Youtube has spurred on a rise in DIY. More people are looking for ways to learn new skills and build their own furniture, possessions, and garden assets. Building a home from scratch is a big step up, though, in both skill and costs. Below we will break down the 5 major costs to consider when building a house, be it to live in or an extension to work in.
Buying and clearing land
Buying a plot of land that can be built on is your first cost, and perhaps the biggest. Don’t be fooled by cheap land that’s not intended for building on – if it was that easy to get permission then this would likely be factored into the price of the land.
Given that the land has permission to build on, there’s a good chance there’s already something on it. Renting bulldozers caterpillar and other vehicles to clear the land is another expense to consider.
The most important part of the home is the foundation in which you build it on; there can be no shortcuts here. For example, a concrete slab foundation is often considered to be the cheapest, but will still likely exceed €20,000 to do properly. Creating a sturdy, flat foundation requires a lot of excavation work and construction.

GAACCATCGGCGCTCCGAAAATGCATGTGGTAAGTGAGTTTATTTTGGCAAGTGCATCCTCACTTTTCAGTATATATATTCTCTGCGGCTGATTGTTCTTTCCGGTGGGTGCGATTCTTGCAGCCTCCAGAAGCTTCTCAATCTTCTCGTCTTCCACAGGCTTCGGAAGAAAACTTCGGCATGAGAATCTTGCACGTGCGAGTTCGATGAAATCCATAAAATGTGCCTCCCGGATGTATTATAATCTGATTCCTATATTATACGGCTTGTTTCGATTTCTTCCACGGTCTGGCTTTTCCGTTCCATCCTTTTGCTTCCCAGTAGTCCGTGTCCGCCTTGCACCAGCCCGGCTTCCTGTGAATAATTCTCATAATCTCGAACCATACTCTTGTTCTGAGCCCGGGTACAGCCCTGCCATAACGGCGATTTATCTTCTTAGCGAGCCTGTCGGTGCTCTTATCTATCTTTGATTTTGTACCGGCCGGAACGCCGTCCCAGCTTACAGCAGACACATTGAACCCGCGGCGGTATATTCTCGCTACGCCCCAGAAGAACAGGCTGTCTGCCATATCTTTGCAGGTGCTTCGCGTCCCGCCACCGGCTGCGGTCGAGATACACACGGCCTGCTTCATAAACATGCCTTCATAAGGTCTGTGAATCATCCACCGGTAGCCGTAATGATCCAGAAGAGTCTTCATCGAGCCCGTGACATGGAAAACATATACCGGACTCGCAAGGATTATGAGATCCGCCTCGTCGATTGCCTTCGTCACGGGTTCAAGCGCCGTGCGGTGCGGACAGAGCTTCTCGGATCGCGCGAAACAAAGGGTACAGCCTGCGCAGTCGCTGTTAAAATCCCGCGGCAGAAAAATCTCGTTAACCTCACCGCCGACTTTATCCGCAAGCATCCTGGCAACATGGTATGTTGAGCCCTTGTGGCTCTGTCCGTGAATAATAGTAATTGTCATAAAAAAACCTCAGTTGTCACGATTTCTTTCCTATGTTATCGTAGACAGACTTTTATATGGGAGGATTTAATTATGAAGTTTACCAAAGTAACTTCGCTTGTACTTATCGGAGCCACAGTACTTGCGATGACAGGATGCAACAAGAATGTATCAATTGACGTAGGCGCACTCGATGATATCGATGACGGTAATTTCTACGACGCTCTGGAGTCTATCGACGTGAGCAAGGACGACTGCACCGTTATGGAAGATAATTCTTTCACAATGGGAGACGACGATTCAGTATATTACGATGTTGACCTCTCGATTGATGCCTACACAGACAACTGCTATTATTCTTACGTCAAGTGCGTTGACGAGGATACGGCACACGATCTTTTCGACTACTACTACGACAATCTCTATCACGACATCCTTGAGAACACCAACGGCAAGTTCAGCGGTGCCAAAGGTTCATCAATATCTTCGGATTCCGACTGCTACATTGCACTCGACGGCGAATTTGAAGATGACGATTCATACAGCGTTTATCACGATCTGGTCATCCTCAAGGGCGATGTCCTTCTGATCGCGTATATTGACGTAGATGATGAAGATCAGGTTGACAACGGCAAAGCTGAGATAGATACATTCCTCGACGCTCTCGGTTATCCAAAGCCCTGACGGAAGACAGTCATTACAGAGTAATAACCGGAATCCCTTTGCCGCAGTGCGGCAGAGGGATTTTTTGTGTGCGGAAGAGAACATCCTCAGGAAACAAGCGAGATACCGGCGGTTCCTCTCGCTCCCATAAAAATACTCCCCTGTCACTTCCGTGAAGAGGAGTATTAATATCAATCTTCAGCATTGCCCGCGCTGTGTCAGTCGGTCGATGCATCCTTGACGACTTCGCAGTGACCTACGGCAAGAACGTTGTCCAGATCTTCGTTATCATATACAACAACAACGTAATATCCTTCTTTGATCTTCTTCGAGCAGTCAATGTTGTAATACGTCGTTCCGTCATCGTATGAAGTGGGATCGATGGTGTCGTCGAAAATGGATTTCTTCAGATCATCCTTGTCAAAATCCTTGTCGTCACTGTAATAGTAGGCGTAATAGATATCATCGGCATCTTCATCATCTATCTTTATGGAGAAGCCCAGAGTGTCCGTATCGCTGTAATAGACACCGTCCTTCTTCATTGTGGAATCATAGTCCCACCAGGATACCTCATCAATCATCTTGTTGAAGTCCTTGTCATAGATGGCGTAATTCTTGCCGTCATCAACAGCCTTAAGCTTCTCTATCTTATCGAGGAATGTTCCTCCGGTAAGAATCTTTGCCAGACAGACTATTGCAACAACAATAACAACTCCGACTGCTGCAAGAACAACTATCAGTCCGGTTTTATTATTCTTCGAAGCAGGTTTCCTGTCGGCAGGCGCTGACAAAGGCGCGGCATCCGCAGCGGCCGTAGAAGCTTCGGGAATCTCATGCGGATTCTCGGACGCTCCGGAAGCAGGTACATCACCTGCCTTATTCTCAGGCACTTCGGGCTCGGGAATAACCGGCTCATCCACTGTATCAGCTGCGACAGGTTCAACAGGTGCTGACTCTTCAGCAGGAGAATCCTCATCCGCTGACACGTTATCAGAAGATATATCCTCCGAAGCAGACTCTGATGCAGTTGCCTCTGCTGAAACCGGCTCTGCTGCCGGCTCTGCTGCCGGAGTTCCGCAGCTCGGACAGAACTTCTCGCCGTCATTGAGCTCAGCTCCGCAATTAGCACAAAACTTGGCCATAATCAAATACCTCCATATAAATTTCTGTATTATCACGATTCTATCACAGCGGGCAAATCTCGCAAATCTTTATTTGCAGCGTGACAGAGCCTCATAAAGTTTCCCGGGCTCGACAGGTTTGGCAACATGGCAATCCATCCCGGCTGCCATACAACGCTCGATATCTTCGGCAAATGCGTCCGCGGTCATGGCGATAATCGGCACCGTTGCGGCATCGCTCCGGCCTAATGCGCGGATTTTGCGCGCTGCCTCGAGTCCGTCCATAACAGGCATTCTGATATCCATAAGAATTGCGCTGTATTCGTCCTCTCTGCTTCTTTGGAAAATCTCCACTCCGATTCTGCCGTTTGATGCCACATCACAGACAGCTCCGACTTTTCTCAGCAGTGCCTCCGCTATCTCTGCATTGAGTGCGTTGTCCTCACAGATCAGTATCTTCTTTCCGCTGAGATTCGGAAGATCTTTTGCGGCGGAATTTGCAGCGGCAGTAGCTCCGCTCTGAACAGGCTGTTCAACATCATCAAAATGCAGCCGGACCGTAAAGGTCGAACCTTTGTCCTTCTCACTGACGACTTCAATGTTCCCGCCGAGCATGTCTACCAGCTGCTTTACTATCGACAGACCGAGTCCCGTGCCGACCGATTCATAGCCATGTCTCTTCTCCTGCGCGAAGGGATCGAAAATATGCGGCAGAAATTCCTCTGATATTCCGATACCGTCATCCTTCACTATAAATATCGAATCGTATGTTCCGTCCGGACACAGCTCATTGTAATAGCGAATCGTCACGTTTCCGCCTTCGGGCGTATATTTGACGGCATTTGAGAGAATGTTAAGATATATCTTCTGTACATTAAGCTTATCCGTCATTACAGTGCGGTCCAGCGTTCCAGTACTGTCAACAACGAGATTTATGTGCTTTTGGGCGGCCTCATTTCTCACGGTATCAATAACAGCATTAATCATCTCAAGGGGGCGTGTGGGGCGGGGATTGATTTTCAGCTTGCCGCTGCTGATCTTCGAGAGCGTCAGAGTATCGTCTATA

Framing the house
The next big part of building a home is the framing. This is essentially the skeleton of the house, and is one of the most expensive parts. There are some elements to consider here, from architecture and light to natural and geometric shapes. You will have to decide if you want light wood, steel, or insulated concrete framing. In the US and Scandinavia, light wood framing is the cheapest option because of easy access to woodland, whilst steel usually costs the most.
Plumbing and electrics
Plumbing is a difficult job, but some people take it upon themselves to attempt it. However, wiring the home yourself when unqualified can be truly dangerous, and is something that most will recommend getting a professional to do. For this reason, plumbing and installing electrics will often cost as much as €50,000, particularly if you want HVAC systems installed and solar.
Finally, the next step of adding insulation, plaster, and other materials like doors is one of the biggest costs, too. In order to make it a liveable home, there will need to be all of the appropriate fixtures and fittings, like cabinets, countertops, sinks, ovens, extractor fans, flooring, and so on. This is often the part that is underestimated, because many people believe they can cut corners here or do it as they go. But in truth, whilst you can find some scrapped stuff or second-hand things on FB Marketplace, it’s very difficult to find the time to source free fixtures like cabinets that happen to be the right size and style. Amending them to fit, or sanding them down to paint, can often take so long that you wish you had just purchased a pre-bought IKEA kitchen and had it professionally fitted.